Within the South African context of concentrated industries, some with super-dominant firms, and given expectations about the incentives and behaviour of incumbents and in light of the practices that have been revealed through the Competition Commission’s enforcement practices, the intersection between competition policy and entrepreneurship becomes very important. Competition policy has a bearing on the climate for entrepreneurship as it is a tool for challenging abusive and restrictive practices that stifle entrepreneurship.

The competition authorities explicitly dealt with this nexus between competition policy and small business in Nationwide Poles (case number 72/CR/Dec03). In this case, Nation Wide Poles, a small pole manufacturing firm complained that Sasol did not supply it with a key input on the same terms as its larger competitors. The Competition Tribunal argued that the Act had the development of small business in mind, as demonstrated by its preamble and, looking back in time, the explanatory memorandum that accompanied it. The “special treatment” accorded to price discrimination, with its own section separate from other abuse of dominance provisions, is also seen as reflecting legislative concern with maintaining accessible and competitively structured markets in which entrants can compete effectively against incumbents.  

Though the Tribunal did not succeed in its particular use of the public interest arguments in favour of small business in Nationwide Poles (where it was arguing for a different standard of showing substantiality where a small business is harmed), its remarks about the potential of competition law to contribute to an enabling environment for small business development have merit. The Competition Appeal Court was careful to make it clear that its decision did not seek to diminish the ability of small and medium businesses to “use the Act to protect their ability to compete freely and fairly” (case number 49CACAPRIL05).

Though entrepreneurship and small business development have not been invoked explicitly in most of the competition authorities’ decisions, it is clear that the proximate victims of exclusionary and abusive conduct in many cases have been entrants and small enterprises.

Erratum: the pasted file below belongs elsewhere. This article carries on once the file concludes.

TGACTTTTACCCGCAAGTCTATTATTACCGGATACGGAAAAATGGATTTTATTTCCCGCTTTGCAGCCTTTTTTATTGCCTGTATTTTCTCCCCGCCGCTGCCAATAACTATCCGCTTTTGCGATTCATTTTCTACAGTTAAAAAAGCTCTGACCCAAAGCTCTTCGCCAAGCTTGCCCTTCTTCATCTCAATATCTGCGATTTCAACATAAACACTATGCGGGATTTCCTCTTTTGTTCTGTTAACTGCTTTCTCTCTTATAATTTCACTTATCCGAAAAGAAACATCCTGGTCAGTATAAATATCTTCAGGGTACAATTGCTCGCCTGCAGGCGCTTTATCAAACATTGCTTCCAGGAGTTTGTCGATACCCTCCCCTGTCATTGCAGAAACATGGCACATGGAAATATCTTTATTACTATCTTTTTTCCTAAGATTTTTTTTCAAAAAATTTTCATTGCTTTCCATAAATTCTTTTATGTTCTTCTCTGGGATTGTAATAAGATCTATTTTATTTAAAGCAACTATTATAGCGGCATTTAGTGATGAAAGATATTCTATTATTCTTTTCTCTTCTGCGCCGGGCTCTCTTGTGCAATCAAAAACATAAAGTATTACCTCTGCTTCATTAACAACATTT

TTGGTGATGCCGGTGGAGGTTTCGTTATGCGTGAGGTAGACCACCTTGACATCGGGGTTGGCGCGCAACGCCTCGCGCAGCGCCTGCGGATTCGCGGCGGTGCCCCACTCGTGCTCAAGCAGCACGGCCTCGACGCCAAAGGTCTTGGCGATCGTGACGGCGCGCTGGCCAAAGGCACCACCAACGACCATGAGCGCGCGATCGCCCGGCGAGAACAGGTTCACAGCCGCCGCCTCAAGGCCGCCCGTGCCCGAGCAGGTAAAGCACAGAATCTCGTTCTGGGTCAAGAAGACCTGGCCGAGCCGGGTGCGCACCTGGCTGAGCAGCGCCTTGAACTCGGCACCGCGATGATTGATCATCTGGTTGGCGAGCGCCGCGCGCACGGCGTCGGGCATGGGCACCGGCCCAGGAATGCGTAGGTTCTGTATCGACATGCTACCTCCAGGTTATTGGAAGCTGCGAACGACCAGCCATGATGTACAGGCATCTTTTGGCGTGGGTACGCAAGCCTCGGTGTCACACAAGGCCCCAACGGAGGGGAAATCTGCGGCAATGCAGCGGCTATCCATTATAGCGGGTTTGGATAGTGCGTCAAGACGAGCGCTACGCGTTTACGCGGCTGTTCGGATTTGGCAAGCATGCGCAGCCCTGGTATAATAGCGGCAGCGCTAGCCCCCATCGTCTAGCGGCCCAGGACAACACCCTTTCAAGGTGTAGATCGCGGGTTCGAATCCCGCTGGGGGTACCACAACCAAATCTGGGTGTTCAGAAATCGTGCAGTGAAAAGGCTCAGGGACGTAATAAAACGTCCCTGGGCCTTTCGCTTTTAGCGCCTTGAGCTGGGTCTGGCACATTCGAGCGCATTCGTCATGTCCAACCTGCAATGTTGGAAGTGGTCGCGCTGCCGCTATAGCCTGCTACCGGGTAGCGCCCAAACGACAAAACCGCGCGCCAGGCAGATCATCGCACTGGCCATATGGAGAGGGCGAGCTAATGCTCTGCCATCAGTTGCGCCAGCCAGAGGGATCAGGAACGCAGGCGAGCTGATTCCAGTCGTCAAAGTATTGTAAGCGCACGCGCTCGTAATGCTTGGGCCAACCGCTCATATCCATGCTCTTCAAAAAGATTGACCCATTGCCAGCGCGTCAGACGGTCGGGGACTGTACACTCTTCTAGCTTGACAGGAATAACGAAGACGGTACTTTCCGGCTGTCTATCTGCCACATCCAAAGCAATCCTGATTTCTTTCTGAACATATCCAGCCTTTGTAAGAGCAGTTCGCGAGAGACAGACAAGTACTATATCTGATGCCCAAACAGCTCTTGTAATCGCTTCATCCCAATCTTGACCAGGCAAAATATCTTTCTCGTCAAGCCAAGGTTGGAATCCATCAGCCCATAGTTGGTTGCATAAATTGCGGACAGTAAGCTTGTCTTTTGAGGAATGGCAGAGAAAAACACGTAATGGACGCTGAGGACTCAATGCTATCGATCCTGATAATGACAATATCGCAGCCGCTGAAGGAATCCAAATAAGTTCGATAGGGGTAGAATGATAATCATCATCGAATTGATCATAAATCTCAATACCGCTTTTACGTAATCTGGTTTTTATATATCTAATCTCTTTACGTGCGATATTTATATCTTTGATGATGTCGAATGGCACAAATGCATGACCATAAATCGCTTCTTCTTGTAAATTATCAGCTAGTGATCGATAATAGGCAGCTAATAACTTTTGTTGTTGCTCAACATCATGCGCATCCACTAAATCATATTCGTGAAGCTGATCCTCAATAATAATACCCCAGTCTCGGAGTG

In applying its prioritisation framework, the Commission already takes into account conduct that retards small business development and entrepreneurship, such as cartelisation. It is expected that this approach should go some way towards addressing obstacles to entry and expansion that arise from anti-competitive conduct. 

The Commission’s prioritisation framework also calls for the consideration of the nature of barriers to entry in an industry in making screening decisions. In this way, competition policy can be supportive of the broader entrepreneurship policy agenda, especially as it relates to the ability of   ability of small, independent or specialist firms to bring innovation, choice, and dynamism to the market, with long term benefits to consumers.

Link to the full article and newsletter
Image Source: WikiPaintings

One reply on “The intersection between competition policy and entrepreneurship”

Bully for Nationwide Poles. I would still like to see the commission doing some damage to the real cartels that are destroying the potential for economic growth in South Africa – viz the banking and telecoms sectors.

If you consider that it is cheaper to call the UK from India on a cell phone than to make a local mobile-mobile call in South Africa you cannot possibly tell me that consumers are not being unfairly fleeced by local operators – where is the competition here?